University of Illinois

> online guides
  educational cd-rom
  current weather
  about ww2010

Online Guides
> meteorology
  remote sensing
  reading maps
  projects, activities

  air masses, fronts
  clouds, precipitation
  el nino
> forces, winds
  hydrologic cycle
  light, optics
  midlatitude cyclones
  severe storms
  weather forecasting

Forces, Winds
  pressure gradient
  coriolis force
  geostrophic wind
> gradient wind
  boundary layer wind
  sea breezes
  land breezes

User Interface
> text

NOTE: We've guessed that you're not using a client that supports colored tables and have tried to compensate. Low graphics mode looks much better on clients that do... we recommend switching to Netscape 3.0 or Microsoft Internet Explorer.
Gradient Wind
non-geostrophic winds which blow parallel to isobars

Geostrophic winds exist in locations where there are no frictional forces and the isobars are striaght. However, such locations are quite rare. Isobars are almost always curved and are very rarely evenly spaced. This changes the geostrophic winds so that they are no longer geostrophic but are instead in gradient wind balance. They still blow parallel to the isobars, but are no longer balanced by only the pressure gradient and Coriolis forces, and do not have the same velocity as geostrophic winds.

In the diagram below at point A, the parcel of air will move straight north. The pressure gradient and Coriolis forces are present, but when the isobars are curved, there is a third force -- the centrifugal force. This apparent force, pushes objects away from the center of a circle. The centrifugal force alters the original two-force balance and creates the non-geostrophic gradient wind.

[Image: gradient wind around cyclone (50K)] In this case, the centrifugal force acts in the same direction as the Coriolis force. As the parcel moves north, it moves slightly away from the center -- decreases the centrifugal force. The pressure gradient force becomes slightly more dominant and the parcel moves back to the original radius. This allows the gradient wind to blow parallel to the isobars.

Since the pressure gradient force doesn't change, and all the forces must balance, the Coriolis force becomes weaker. This in turn decreases the overall wind speed. This is where the gradient wind differs from the geostrophic winds. In this case of a low pressure system or trough, the gradient wind blows parallel to the isobars at a less than geostrophic (subgeostrophic) speed.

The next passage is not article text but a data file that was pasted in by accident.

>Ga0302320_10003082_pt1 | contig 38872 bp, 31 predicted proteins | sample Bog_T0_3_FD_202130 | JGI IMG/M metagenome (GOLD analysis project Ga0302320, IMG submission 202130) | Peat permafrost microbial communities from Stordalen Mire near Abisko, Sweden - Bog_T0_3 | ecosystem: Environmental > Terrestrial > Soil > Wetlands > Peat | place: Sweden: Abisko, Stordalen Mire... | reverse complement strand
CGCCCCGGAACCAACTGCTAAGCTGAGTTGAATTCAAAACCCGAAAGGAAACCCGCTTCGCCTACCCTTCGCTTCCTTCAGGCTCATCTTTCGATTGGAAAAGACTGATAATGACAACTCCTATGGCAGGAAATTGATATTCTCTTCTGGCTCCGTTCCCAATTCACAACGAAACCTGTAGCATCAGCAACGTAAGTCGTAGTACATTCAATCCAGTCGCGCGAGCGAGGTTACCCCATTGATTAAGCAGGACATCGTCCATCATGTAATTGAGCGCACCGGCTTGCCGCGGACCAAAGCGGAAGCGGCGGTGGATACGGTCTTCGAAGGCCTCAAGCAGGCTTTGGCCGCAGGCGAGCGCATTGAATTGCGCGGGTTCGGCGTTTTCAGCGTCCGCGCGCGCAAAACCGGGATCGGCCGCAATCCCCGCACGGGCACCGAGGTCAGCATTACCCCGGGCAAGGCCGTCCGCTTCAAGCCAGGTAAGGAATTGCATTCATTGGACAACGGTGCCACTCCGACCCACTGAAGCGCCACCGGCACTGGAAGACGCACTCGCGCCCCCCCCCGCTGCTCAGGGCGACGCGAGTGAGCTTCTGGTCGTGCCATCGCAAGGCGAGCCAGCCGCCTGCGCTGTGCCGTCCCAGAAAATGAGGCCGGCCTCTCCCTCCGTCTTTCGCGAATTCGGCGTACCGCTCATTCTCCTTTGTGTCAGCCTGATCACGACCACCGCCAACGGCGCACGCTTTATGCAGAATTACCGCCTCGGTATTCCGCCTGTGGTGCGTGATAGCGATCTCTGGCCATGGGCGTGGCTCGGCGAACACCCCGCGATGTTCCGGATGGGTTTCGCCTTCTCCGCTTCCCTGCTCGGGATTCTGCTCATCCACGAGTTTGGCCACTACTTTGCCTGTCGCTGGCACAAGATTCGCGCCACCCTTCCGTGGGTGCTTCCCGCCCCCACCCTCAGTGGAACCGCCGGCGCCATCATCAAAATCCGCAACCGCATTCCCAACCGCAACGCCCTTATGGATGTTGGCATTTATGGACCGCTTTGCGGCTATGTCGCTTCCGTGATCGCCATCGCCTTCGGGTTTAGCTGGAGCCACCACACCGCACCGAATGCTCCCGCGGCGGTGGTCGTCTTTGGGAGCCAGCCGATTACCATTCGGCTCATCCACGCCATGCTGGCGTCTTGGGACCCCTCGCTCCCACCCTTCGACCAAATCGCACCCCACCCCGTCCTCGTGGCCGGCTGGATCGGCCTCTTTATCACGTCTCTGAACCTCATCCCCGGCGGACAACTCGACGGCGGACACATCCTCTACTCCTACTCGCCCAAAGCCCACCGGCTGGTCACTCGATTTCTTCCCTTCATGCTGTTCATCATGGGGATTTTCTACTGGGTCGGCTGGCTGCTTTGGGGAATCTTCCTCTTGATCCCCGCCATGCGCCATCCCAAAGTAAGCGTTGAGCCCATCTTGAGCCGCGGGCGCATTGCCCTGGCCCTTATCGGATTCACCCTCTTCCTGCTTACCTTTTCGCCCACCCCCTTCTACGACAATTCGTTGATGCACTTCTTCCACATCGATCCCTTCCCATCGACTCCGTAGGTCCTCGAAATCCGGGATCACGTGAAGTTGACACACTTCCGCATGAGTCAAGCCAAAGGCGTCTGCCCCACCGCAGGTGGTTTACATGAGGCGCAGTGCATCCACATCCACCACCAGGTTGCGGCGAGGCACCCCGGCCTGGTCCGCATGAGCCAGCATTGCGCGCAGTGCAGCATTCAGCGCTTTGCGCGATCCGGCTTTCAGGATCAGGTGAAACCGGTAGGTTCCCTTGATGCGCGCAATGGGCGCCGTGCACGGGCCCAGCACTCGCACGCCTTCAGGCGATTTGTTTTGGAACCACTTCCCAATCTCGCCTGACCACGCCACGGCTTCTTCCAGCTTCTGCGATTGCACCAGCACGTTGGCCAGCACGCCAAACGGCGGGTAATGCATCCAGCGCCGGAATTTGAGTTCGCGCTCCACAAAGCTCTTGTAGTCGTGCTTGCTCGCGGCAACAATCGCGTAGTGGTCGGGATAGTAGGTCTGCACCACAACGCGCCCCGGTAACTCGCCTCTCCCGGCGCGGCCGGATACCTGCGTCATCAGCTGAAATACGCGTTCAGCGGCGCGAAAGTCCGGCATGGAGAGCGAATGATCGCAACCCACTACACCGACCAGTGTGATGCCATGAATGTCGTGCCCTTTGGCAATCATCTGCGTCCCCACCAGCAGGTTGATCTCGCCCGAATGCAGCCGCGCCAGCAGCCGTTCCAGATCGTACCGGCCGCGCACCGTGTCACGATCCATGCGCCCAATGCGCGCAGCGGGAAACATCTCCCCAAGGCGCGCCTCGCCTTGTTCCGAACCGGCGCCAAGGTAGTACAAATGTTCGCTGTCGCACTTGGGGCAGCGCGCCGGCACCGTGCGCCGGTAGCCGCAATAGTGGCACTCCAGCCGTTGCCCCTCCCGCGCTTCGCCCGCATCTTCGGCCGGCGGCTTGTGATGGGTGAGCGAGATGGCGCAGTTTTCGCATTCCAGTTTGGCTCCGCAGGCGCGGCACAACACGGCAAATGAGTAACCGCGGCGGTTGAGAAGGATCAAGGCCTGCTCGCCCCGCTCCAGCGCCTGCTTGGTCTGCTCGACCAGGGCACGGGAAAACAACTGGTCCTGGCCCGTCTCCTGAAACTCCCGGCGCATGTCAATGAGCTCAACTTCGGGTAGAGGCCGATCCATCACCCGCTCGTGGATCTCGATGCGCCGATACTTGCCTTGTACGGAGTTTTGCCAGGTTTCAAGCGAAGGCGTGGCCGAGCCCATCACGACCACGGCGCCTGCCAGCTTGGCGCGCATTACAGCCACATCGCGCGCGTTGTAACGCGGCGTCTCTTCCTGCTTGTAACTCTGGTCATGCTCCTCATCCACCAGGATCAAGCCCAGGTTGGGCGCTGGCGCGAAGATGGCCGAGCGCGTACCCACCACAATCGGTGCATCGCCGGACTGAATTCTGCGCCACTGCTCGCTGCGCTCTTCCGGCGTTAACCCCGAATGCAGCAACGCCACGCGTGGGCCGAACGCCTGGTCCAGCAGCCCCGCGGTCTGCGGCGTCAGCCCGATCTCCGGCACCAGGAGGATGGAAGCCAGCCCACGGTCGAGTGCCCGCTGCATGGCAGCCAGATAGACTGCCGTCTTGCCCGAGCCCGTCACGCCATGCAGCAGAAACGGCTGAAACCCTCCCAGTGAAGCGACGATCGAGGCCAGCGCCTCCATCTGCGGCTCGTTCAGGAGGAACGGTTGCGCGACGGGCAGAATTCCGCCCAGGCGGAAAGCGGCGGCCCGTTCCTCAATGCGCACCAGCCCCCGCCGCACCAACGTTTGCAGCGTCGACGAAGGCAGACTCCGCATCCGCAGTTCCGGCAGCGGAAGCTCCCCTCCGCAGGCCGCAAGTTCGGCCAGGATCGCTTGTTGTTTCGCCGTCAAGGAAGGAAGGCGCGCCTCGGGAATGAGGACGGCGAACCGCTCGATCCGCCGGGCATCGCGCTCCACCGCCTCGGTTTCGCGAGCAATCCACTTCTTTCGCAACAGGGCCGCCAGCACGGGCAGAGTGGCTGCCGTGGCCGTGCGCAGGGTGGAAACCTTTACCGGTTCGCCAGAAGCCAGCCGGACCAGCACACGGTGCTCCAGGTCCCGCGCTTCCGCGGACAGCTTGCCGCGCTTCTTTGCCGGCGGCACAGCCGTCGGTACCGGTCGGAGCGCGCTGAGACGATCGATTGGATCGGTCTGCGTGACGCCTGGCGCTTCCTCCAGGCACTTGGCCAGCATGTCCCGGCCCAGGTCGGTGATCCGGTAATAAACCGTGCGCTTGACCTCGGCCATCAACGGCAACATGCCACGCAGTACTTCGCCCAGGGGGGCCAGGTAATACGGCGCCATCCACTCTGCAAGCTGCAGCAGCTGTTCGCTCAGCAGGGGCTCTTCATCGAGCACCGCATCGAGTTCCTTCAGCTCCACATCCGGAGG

[Image: gradient wind around anticyclone (51K)] This also applies to high-pressure systems as well. In this case, again starting from point A, the geostrophic wind will blow straight south. This time the centrifugal force is pushing in the same direction as the pressure gradient force, and when it gets slightly further away from the center, the centrifugal force again reduces, but this time that makes the Coriolis Force more dominant and the air parcel will move back to its original radius -- again with the end result being wind blowing parallel to the isobars.

Since the pressure gradient force still doesn't change, the Coriolis force must again adjust to balance the forces. However now it becomes stronger, which in turn increases the overall wind speed. This means that in a high pressure system or ridge, the gradient wind blows parallel to the isobars faster than geostrophic (supergeostrophic) speed.

geostrophic wind
Terms for using data resources. CD-ROM available.
Credits and Acknowledgments for WW2010.
Department of Atmospheric Sciences (DAS) at
the University of Illinois at Urbana-Champaign.